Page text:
Techmology ain’t your friend. We need more vigilance over what our lovely new tech toys are doing to us.
There must be better ways to design the tools we need and use. Perhaps the Center for Humane Technology has some ideas.
Silicon Valley is reckoning with having had a bad philosophical operating system. People in tech will say, “You told me, when I asked you what you wanted, that you wanted to go to the gym. That’s what you said. But then I handed you a box of doughnuts and you went for the doughnuts, so that must be what you really wanted.” The Facebook folks, that’s literally what they think. We offer people this other stuff, but then they always go for the outrage, or the autoplaying video, and that must be people’s most true preference.
I think the [traffic] metrics have created this whole illusion that what people are doing is what people want, when it’s really just what works in the moment, in that situation.
Richard Florida has been leading a new understanding of what makes urban places great and how we can harness the innovation and economic success that comes from our cities.
His thoughts on the 2016 election lead him to see a looming decentralization of political power. It sounds good to the staff here, but we wonder how it plays out in situations such as when red country pollution seeps into blue cities.
A study shows the advantages of a circular Economy in a country where infrastructure is not as advanced and car ownership is not as widespread as in mature economies.
By designing the economy to share, reuse, recycle as opposed to the linear “take-make-dispose” model they would experience faster and greater growth while creating a more sustainable and environmentally sound economy.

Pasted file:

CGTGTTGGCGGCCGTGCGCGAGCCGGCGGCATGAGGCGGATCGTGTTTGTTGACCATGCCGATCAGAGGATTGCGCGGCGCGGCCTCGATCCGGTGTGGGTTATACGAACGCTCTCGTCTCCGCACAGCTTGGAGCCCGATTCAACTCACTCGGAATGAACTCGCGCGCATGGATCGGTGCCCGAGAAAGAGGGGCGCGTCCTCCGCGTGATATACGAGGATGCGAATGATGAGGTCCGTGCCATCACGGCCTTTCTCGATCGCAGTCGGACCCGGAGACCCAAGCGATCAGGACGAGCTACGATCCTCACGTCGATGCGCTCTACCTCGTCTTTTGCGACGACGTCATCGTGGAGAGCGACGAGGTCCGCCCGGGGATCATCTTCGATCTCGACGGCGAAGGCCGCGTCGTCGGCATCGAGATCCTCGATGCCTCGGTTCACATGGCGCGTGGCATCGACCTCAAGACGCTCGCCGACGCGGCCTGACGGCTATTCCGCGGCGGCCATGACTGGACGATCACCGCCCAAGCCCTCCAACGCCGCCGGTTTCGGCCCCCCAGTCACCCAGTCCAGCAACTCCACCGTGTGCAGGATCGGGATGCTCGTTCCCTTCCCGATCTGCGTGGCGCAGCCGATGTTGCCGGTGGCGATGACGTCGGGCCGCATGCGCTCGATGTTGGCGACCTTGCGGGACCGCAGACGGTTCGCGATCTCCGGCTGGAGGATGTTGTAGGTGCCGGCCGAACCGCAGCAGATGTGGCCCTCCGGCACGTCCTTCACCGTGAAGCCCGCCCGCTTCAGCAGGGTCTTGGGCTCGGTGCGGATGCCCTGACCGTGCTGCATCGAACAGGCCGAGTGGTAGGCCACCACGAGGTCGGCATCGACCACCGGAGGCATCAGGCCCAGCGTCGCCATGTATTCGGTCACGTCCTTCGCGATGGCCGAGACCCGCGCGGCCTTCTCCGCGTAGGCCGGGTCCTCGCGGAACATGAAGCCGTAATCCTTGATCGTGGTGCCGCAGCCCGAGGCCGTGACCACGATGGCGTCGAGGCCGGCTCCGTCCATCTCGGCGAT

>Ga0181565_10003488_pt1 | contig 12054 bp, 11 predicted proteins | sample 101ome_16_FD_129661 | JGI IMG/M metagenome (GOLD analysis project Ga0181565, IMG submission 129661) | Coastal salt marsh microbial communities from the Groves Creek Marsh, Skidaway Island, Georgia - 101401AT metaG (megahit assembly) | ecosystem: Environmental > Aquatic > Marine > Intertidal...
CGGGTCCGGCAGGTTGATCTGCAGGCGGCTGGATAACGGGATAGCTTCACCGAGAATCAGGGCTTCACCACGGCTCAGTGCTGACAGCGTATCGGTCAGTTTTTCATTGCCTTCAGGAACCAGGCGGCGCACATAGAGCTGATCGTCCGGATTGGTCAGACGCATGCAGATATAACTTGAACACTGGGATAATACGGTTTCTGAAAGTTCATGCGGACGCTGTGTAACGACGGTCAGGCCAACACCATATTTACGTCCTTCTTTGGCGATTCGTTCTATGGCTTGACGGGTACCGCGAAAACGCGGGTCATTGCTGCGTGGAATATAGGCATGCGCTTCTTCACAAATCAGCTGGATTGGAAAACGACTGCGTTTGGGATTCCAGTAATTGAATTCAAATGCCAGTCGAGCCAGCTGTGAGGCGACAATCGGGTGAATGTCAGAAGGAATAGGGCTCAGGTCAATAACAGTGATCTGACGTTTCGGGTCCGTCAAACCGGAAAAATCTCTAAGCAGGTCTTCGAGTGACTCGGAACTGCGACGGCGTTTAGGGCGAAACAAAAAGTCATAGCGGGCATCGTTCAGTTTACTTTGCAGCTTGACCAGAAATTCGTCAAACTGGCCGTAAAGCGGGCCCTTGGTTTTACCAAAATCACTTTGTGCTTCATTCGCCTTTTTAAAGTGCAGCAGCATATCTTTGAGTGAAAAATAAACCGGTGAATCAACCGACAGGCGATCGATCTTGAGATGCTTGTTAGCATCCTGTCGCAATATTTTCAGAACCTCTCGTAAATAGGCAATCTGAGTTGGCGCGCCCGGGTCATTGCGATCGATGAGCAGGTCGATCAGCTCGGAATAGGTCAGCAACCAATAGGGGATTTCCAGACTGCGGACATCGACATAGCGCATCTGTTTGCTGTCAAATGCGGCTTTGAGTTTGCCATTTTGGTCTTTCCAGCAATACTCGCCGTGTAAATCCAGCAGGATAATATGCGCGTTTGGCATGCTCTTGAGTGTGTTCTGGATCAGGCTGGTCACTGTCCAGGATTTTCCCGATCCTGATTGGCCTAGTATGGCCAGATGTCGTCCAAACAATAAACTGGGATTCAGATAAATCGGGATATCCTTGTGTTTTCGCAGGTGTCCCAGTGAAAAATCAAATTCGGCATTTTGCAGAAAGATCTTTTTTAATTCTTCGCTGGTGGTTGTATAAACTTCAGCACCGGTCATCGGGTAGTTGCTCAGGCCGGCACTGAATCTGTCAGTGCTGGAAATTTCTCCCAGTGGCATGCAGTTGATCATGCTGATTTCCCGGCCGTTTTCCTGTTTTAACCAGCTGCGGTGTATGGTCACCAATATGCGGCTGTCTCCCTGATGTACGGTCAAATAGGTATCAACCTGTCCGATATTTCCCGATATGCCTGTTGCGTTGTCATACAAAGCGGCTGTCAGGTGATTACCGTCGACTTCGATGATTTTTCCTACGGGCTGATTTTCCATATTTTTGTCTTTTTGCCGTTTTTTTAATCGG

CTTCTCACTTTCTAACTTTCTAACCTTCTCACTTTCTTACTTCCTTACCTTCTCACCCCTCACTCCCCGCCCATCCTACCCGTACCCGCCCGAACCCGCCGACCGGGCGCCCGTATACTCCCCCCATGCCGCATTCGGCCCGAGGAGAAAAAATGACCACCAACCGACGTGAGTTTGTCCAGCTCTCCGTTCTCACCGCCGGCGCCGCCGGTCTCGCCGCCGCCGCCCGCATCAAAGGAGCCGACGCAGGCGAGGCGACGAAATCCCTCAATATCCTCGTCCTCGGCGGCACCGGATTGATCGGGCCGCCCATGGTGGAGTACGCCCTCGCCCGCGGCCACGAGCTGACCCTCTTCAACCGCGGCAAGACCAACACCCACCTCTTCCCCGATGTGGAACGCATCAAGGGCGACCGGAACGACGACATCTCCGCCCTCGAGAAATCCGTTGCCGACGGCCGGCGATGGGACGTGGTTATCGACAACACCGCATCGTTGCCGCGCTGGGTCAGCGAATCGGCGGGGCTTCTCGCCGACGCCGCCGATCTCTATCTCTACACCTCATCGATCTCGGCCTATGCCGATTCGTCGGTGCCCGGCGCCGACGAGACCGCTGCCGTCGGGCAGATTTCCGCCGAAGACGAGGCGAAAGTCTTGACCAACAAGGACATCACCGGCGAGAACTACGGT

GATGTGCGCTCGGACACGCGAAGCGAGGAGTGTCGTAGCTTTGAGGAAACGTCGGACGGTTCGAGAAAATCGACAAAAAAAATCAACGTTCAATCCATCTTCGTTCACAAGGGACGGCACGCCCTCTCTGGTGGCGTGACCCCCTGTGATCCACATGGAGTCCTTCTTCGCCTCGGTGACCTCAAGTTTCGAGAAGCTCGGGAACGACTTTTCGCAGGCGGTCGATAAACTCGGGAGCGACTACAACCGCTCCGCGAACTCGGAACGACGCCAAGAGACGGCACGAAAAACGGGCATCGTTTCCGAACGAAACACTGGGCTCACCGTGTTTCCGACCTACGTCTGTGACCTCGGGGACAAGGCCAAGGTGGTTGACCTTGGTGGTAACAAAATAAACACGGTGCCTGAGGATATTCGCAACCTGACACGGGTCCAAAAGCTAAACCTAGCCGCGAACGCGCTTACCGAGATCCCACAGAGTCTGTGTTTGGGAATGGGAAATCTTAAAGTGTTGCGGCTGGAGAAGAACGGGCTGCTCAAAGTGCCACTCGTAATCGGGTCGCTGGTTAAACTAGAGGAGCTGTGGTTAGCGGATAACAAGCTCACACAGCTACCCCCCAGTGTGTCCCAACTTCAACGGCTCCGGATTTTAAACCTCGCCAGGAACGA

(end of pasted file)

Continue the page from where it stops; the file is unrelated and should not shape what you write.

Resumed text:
India Could Leapfrog Advanced Countries By Adopting A Circular Economy
We need fewer entrepreneurs and idea folks and more doers who get good ideas out there.
We tend to focus on the glitz and glamor of new ideas and products. The article points to the need to get existing ideas out into the world; which is more important than dreaming up new solutions to the world’s problems.
Ideas Help No One on a Shelf. Take Them to the World. http://nyti.ms/1KZPuUl
Wonder material graphene has broken out of the lab, but hasn’t quite broken into the factory. Lots of planned uses have already been envisioned. But who is going to have the first commercially available product?
My bet is a Chinese tchotchke company will produce some kind of toy meant for the desks of office drones worldwide; available for $9.99 at Brookstone.
Here’s hoping that the promise of graphene heralds the next era of unfathomable leaps in efficiency and productivity; solving the worlds ills, environmental, economic and otherwise.
Invest early and often in this one.
NYTimes: Bend It, Charge It, Dunk It: Graphene, the Material of Tomorrow
Essential new beer chilling technology. It will chill a bottle of beer in 40 seconds by using vortex action to move the beer inside the bottle, but without shaking it up.
The staff here at NIFTP is taking bets on how long before La-Z-Boy starts installing these.
Applause for much needed answers to invasive tech.
NYTimes: Stealth Wear Aims to Make a Tech Statement